Right next door to van Haeften’s stand, Konrad Bernheimer, who heads up the Bernheimer-Colnaghi dealership based in both London and Munich, sold a Peter Paul Rubens Crucifixion, ca. 1618, to an American, natch. It went to Boston Museum of Fine Art patrons Rose-Marie and Eijk van Otterloo, who reside in Naples, Fla., for a hefty €3.5 million. That picture had been locked away in a Spanish private collection for more than a century.

London dealer Mark Weiss also got in on the rapid sales trend. He wrote a sales receipt for a massive portrait of Henry VIII, 1600, English School, for £2.5 million. That storied king is shown in regal garb and sporting a ruby and gold chain.

At Tomasso Brothers Fine Art from Leeds, a 1472 marble relief portrait of King Ferrante of Naples by the Florentine sculptor Gregorio de Lorenzo, who died in 1504, went to a European private for €350,000.

Also going to an American was a compelling portrait of Jacques-Louis David, 1817, by Francois-Joseph Navez at Galerie Jean-Francois Heim from Paris. It is only one of three renderings by Navez of the artist who chronicled the French Revolution. The other two paintings are in the Montreal Museum of Fine Arts and the Musée des Beaux-Arts in Brussels.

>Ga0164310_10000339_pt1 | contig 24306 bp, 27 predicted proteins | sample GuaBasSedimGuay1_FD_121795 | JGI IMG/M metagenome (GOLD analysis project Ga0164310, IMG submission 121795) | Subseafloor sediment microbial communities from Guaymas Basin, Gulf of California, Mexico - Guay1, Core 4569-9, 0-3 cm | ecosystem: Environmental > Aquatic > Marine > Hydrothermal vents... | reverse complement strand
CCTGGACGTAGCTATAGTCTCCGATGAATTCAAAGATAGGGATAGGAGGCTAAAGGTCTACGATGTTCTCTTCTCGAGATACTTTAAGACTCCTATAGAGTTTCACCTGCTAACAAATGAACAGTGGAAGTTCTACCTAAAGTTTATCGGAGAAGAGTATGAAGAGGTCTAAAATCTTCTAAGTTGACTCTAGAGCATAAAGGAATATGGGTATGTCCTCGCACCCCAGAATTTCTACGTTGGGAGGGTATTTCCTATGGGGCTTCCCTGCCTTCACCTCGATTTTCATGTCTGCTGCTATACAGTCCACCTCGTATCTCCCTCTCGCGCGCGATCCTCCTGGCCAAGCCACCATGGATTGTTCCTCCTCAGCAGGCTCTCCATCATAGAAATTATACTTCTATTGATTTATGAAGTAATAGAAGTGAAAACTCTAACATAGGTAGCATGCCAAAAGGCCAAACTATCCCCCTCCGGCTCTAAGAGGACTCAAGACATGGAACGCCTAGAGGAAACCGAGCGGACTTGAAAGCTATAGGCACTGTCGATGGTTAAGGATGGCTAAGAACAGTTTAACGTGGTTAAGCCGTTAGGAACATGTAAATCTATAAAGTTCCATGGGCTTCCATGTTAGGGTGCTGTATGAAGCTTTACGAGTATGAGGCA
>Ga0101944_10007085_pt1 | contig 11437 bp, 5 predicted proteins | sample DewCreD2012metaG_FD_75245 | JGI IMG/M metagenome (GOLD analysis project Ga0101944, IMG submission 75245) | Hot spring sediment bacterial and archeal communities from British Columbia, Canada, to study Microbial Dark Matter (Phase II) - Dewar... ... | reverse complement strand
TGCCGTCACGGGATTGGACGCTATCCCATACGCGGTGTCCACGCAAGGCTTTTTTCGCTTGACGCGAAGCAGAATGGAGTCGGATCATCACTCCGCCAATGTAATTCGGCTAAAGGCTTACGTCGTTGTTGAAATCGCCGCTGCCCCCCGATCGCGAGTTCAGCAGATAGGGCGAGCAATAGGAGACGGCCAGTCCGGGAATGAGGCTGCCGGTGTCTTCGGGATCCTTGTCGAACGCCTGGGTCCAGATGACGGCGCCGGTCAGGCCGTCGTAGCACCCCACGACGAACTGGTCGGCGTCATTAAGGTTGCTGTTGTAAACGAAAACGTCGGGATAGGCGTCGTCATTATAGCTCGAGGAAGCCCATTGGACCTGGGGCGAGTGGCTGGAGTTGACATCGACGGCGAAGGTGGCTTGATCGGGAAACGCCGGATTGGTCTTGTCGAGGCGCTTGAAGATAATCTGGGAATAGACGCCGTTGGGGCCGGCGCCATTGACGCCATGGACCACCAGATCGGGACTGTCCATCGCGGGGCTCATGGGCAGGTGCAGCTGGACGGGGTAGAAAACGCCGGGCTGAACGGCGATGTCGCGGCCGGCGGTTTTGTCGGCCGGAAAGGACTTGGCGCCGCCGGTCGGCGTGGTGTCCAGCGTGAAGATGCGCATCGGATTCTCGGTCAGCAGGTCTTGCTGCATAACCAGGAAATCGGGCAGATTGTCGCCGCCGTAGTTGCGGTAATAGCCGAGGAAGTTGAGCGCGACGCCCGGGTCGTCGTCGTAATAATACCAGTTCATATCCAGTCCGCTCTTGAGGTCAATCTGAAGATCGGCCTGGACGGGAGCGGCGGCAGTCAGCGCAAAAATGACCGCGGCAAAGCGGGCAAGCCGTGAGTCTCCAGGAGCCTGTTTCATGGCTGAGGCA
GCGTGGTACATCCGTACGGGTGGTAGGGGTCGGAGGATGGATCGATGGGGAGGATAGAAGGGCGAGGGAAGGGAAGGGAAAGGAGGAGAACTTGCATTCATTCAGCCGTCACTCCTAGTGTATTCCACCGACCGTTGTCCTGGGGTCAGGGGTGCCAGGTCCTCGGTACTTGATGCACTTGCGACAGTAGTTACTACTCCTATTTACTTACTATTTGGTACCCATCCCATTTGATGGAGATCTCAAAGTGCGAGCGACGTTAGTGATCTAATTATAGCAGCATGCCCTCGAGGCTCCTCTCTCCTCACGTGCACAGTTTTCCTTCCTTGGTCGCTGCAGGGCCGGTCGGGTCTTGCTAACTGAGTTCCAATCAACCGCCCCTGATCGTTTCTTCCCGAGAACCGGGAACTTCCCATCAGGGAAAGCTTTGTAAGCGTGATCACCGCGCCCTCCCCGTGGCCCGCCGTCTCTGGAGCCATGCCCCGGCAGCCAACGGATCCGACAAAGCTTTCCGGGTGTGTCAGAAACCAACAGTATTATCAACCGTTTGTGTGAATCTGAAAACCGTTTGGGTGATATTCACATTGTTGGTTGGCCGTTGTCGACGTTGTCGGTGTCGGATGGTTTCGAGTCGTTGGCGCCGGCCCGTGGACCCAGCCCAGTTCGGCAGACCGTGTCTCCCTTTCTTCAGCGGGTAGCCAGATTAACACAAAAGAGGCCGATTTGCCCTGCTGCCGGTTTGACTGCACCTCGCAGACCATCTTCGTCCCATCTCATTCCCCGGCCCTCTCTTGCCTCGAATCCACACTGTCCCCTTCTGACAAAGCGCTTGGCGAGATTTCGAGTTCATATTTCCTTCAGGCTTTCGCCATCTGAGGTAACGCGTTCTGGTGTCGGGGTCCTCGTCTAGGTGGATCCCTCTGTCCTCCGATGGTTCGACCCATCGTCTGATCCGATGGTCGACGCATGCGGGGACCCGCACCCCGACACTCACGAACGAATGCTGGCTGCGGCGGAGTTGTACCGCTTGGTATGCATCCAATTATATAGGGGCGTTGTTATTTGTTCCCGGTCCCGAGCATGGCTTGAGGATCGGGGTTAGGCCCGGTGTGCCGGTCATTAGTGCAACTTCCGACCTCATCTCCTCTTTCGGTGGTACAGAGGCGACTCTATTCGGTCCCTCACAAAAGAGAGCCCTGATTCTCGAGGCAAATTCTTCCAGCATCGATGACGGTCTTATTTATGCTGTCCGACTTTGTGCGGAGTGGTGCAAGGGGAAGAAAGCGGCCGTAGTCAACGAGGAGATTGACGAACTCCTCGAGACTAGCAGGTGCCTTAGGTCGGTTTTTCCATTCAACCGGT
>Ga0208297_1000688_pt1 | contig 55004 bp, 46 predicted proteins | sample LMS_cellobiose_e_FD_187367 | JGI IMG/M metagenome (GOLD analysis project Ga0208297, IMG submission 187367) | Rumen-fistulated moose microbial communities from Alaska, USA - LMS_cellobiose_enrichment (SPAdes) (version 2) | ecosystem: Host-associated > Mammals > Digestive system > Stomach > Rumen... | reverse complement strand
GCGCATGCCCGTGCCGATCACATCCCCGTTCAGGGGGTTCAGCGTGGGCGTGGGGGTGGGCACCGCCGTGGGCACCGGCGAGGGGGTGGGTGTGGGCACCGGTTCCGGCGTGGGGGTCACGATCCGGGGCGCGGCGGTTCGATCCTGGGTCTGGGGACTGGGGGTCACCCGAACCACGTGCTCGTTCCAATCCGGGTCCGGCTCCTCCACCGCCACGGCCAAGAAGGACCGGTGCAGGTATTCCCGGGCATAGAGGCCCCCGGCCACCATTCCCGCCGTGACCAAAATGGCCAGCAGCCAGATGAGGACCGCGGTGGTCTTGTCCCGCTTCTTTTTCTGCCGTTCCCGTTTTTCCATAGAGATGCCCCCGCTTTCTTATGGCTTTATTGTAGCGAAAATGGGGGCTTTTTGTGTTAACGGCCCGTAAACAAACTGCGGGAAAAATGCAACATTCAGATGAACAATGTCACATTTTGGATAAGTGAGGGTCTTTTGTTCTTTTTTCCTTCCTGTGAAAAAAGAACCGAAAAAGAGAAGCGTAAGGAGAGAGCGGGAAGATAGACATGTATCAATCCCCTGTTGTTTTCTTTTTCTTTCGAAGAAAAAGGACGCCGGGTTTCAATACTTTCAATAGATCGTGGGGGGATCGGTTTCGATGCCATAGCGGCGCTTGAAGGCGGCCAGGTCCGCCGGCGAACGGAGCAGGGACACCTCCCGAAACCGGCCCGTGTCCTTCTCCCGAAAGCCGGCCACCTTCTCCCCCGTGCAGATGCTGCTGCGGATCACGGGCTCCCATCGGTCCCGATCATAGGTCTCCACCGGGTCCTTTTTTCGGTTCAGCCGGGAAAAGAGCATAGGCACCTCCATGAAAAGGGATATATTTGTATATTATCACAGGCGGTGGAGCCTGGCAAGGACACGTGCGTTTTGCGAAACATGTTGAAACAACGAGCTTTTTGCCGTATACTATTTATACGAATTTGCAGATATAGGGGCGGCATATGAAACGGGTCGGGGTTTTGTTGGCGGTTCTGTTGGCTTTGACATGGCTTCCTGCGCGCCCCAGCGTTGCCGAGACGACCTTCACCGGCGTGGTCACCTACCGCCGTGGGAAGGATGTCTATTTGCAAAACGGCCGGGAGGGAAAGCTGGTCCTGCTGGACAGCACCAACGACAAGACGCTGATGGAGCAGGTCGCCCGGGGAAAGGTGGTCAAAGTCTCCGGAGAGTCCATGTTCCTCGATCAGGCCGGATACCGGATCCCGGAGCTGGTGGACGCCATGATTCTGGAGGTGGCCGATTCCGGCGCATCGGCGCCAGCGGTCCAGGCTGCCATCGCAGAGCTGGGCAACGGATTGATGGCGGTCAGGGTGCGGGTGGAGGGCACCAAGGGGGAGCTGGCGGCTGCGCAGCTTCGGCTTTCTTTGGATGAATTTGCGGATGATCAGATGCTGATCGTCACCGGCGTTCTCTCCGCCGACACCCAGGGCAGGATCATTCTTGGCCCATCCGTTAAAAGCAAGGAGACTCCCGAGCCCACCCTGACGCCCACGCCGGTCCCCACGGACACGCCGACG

“Twenty five percent of our sales are to Americans,” said Heim.

Indeed, a staggering number of Americans are strolling the aisles. The Getty, the National Gallery of Art, the Metropolitan Museum of Art, the Wadsworth Athenaeum and the Bruce Museum are just some of the U.S. institutions taking collectors in tow on the floor. Even first-time TEFAF visitors Adam Weinberg, director of the Whitney Museum of American Art, and fashion designer Calvin Klein strutted the aisles.